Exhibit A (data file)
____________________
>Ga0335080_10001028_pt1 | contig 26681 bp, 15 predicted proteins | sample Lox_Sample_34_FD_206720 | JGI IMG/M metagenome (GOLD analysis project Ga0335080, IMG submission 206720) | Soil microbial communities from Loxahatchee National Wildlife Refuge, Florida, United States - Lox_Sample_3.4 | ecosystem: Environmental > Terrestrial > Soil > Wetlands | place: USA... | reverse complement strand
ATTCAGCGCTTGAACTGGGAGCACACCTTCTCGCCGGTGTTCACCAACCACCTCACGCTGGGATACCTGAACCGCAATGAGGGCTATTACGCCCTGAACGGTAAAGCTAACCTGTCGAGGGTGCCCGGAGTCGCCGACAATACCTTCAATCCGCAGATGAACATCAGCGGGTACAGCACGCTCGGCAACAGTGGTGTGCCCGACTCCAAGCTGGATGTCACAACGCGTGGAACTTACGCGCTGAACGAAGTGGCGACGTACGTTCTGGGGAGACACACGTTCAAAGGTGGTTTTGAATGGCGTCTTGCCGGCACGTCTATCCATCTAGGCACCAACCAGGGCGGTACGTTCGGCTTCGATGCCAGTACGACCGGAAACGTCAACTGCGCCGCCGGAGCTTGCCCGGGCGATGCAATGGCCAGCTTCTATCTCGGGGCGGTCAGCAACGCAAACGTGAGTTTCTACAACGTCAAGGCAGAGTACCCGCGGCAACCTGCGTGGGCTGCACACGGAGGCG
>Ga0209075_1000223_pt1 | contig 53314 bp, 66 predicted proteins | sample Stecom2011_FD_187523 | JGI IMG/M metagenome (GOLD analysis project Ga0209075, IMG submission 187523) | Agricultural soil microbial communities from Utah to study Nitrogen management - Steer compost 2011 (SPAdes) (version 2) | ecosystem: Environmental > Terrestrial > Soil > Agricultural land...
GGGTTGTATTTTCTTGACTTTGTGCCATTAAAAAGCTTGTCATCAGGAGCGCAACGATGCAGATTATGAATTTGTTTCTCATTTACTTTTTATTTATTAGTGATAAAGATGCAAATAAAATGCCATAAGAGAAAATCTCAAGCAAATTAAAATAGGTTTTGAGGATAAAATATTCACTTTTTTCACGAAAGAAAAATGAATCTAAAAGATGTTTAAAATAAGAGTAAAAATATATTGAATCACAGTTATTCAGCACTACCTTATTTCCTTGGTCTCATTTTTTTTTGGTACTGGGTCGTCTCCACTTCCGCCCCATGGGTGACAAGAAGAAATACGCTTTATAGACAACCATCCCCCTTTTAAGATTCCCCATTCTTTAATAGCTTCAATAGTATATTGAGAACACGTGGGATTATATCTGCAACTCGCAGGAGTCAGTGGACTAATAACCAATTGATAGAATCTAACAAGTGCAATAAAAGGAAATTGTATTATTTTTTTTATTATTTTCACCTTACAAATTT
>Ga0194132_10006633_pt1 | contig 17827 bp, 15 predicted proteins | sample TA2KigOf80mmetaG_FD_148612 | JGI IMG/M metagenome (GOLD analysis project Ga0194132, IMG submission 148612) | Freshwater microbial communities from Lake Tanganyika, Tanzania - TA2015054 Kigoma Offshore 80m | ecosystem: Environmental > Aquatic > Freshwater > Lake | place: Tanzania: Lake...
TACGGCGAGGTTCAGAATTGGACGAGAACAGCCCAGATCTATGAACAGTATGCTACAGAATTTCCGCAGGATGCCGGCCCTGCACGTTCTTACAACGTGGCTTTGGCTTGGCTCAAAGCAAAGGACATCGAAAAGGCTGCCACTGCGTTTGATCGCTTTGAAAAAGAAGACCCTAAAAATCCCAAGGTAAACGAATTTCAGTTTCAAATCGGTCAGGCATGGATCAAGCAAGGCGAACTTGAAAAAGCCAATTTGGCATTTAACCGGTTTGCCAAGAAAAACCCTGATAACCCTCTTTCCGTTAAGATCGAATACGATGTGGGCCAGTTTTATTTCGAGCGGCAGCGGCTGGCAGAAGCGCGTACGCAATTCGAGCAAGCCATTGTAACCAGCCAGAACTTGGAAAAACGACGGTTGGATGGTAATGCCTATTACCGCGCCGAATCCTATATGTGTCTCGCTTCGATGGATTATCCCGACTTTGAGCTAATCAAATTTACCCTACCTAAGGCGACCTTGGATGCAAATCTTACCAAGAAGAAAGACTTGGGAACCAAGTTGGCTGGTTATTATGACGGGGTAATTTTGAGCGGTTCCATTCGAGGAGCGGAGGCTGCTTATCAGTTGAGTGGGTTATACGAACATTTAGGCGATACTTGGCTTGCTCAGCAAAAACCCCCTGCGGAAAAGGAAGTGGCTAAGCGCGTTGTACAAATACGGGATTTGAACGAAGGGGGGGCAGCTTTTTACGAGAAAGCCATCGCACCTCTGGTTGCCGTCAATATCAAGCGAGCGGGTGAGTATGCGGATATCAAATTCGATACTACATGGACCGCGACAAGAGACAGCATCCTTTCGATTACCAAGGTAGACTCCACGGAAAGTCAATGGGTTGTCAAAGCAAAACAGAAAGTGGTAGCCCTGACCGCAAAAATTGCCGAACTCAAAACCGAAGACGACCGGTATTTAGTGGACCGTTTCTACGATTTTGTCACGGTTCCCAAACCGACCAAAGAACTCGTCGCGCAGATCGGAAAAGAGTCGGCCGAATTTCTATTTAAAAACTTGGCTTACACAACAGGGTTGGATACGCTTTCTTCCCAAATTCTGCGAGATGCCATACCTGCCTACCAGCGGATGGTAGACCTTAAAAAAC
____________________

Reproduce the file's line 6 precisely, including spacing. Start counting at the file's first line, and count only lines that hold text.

TACGGCGAGGTTCAGAATTGGACGAGAACAGCCCAGATCTATGAACAGTATGCTACAGAATTTCCGCAGGATGCCGGCCCTGCACGTTCTTACAACGTGGCTTTGGCTTGGCTCAAAGCAAAGGACATCGAAAAGGCTGCCACTGCGTTTGATCGCTTTGAAAAAGAAGACCCTAAAAATCCCAAGGTAAACGAATTTCAGTTTCAAATCGGTCAGGCATGGATCAAGCAAGGCGAACTTGAAAAAGCCAATTTGGCATTTAACCGGTTTGCCAAGAAAAACCCTGATAACCCTCTTTCCGTTAAGATCGAATACGATGTGGGCCAGTTTTATTTCGAGCGGCAGCGGCTGGCAGAAGCGCGTACGCAATTCGAGCAAGCCATTGTAACCAGCCAGAACTTGGAAAAACGACGGTTGGATGGTAATGCCTATTACCGCGCCGAATCCTATATGTGTCTCGCTTCGATGGATTATCCCGACTTTGAGCTAATCAAATTTACCCTACCTAAGGCGACCTTGGATGCAAATCTTACCAAGAAGAAAGACTTGGGAACCAAGTTGGCTGGTTATTATGACGGGGTAATTTTGAGCGGTTCCATTCGAGGAGCGGAGGCTGCTTATCAGTTGAGTGGGTTATACGAACATTTAGGCGATACTTGGCTTGCTCAGCAAAAACCCCCTGCGGAAAAGGAAGTGGCTAAGCGCGTTGTACAAATACGGGATTTGAACGAAGGGGGGGCAGCTTTTTACGAGAAAGCCATCGCACCTCTGGTTGCCGTCAATATCAAGCGAGCGGGTGAGTATGCGGATATCAAATTCGATACTACATGGACCGCGACAAGAGACAGCATCCTTTCGATTACCAAGGTAGACTCCACGGAAAGTCAATGGGTTGTCAAAGCAAAACAGAAAGTGGTAGCCCTGACCGCAAAAATTGCCGAACTCAAAACCGAAGACGACCGGTATTTAGTGGACCGTTTCTACGATTTTGTCACGGTTCCCAAACCGACCAAAGAACTCGTCGCGCAGATCGGAAAAGAGTCGGCCGAATTTCTATTTAAAAACTTGGCTTACACAACAGGGTTGGATACGCTTTCTTCCCAAATTCTGCGAGATGCCATACCTGCCTACCAGCGGATGGTAGACCTTAAAAAAC